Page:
Do you often struggle with time management?
Do you always have way too much to do?
Do you ever feel buried in work?
If you answered "yes" to these questions, you may not be delegating as much as you should.
Delegation is one of the talents that separate the best from the rest in sales management and is crucial to developing the strengths of others, yet it’s often something leaders don’t think about on a regular basis.
To Be a Great Leader, You Must Delegate
They do this by understanding the strengths and weaknesses of their people and delegating responsibility to the person who is best equipped to do the job. They’re good at assigning accounts to the right salespeople by thinking about the talents necessary for success.
Aligning talent to task allows them to run a more productive department and develop the strengths of their people. This is a difficult task for many, but there are tips and tricks that make it easier and more effective.
How to Improve Your Delegation Strategy
Whether you’re a sales manager, team leader, or entrepreneur, delegation is a major key to maximizing productivity and keeping yourself organized through tight deadlines or large workloads.
Here are 3 tips on how to implement a delegation strategy to improve sales performance.
1. Establish Your Priorities
Whether you use the ABC Method of setting priorities or find other ways that work best for your to-do list; establish a firm system that helps you delegate tasks efficiently.
Look over your checklist each week and force yourself to delegate the bottom 3-5 things on your list.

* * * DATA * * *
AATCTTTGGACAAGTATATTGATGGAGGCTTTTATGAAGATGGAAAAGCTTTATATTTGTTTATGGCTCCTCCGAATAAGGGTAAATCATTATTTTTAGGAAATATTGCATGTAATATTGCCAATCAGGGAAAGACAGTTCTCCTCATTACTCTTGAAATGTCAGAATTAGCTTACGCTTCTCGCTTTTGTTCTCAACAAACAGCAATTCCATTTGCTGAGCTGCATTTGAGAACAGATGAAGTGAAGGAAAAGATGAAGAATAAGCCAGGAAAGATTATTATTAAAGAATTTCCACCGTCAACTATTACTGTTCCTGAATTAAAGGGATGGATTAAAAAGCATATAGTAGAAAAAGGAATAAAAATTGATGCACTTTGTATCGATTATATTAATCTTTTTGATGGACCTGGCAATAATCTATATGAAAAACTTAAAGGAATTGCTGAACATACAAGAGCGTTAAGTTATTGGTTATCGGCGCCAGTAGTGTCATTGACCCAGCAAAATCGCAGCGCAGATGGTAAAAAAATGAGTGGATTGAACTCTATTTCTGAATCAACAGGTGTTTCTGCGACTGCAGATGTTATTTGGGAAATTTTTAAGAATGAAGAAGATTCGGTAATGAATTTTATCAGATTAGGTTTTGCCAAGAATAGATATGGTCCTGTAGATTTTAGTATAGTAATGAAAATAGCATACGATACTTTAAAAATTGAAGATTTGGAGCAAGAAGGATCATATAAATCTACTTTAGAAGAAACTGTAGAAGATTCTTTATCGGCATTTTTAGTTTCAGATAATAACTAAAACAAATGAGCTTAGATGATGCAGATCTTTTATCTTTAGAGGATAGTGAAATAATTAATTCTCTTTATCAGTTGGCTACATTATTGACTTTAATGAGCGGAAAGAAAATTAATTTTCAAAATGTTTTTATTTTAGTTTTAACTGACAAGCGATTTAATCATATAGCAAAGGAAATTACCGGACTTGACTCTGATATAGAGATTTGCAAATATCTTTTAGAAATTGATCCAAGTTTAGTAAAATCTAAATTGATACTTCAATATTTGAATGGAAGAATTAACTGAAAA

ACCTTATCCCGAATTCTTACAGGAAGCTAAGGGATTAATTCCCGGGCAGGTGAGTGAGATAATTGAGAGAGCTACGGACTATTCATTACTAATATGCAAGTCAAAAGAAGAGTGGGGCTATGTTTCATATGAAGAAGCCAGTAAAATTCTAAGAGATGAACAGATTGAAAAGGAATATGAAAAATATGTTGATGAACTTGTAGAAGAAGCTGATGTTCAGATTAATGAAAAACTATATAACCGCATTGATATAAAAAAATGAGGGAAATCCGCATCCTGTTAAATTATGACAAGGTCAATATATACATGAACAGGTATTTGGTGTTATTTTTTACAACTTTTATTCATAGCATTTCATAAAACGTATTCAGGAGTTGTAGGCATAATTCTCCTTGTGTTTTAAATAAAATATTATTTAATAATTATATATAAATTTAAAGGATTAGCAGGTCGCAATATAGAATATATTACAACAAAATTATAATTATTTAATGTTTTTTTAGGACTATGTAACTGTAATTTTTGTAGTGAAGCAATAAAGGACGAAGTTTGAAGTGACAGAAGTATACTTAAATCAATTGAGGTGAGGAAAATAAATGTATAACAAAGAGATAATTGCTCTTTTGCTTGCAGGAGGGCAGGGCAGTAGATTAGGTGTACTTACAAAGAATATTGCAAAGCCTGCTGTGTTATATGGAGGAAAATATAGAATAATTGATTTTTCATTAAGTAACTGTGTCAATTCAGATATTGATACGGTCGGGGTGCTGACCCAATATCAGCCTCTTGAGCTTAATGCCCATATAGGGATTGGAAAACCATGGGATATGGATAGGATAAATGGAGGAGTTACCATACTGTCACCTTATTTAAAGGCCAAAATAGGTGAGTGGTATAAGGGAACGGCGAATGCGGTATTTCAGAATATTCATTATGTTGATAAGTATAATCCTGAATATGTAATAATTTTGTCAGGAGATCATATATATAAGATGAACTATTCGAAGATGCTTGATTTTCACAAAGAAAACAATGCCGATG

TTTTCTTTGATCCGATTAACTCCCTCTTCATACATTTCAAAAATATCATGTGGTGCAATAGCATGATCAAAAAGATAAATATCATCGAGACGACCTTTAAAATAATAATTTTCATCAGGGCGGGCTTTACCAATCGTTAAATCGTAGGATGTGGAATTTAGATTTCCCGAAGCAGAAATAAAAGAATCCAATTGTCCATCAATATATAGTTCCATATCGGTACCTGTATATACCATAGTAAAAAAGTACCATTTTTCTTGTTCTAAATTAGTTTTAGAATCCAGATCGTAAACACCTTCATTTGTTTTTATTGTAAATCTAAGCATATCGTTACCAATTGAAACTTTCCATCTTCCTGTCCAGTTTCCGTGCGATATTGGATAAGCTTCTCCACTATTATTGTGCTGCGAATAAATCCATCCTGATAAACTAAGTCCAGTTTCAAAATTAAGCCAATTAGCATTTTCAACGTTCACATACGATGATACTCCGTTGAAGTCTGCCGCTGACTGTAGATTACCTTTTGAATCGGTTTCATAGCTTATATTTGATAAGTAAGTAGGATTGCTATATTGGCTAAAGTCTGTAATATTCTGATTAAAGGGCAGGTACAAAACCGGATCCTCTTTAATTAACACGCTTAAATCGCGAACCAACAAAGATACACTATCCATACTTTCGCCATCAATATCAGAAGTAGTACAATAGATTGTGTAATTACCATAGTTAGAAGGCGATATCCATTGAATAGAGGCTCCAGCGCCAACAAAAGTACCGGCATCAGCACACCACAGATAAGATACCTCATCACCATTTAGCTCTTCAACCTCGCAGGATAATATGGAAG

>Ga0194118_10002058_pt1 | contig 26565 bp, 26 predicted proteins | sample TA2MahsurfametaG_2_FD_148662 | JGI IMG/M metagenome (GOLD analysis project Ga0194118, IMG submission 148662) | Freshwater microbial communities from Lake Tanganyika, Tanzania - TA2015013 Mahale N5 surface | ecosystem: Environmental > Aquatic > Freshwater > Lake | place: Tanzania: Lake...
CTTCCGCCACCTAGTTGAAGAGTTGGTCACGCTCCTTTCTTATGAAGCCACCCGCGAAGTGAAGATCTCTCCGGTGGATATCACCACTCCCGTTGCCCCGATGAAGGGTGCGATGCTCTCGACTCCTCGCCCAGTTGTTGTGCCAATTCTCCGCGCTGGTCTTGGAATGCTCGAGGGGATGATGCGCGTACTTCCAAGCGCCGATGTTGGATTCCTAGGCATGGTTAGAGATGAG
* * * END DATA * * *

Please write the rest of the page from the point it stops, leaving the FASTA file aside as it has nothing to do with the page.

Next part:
2. Know Your Team’s Strengths
Don’t give work to the person who is available.
Instead, assign work to the person who has the talent for the task. The first person you see may not always be the best person for the job.
Write down your team's top two or three strengths and spend time thinking about the strengths of each person you manage. Keep that list nearby, and when you are assigning accounts, projects, and tasks, give the work to the people who are best suited for the job.
3. Let Go – Teach and Coach
Get out of the office and coach people more.
When you try and do all the work yourself, you spend too much time behind your desk, and not enough time in the field coaching people. Commit to a certain amount of time in the field each week and block off time on your calendar. You’ll realize that things actually get done in the office, even when you are not there.
Delegating isn’t easy, and the process isn’t always clear or perfect. But when you commit to the time it takes initially to hand off tasks; you'll find that it saves infinitely more time in the long run. Plus, you'll develop a stronger team as a result.
"The best executive is the one who has sense enough to pick good men (and women) to do what he wants done, and self-restraint enough to keep from meddling with them while they do it" - Theodore Roosevelt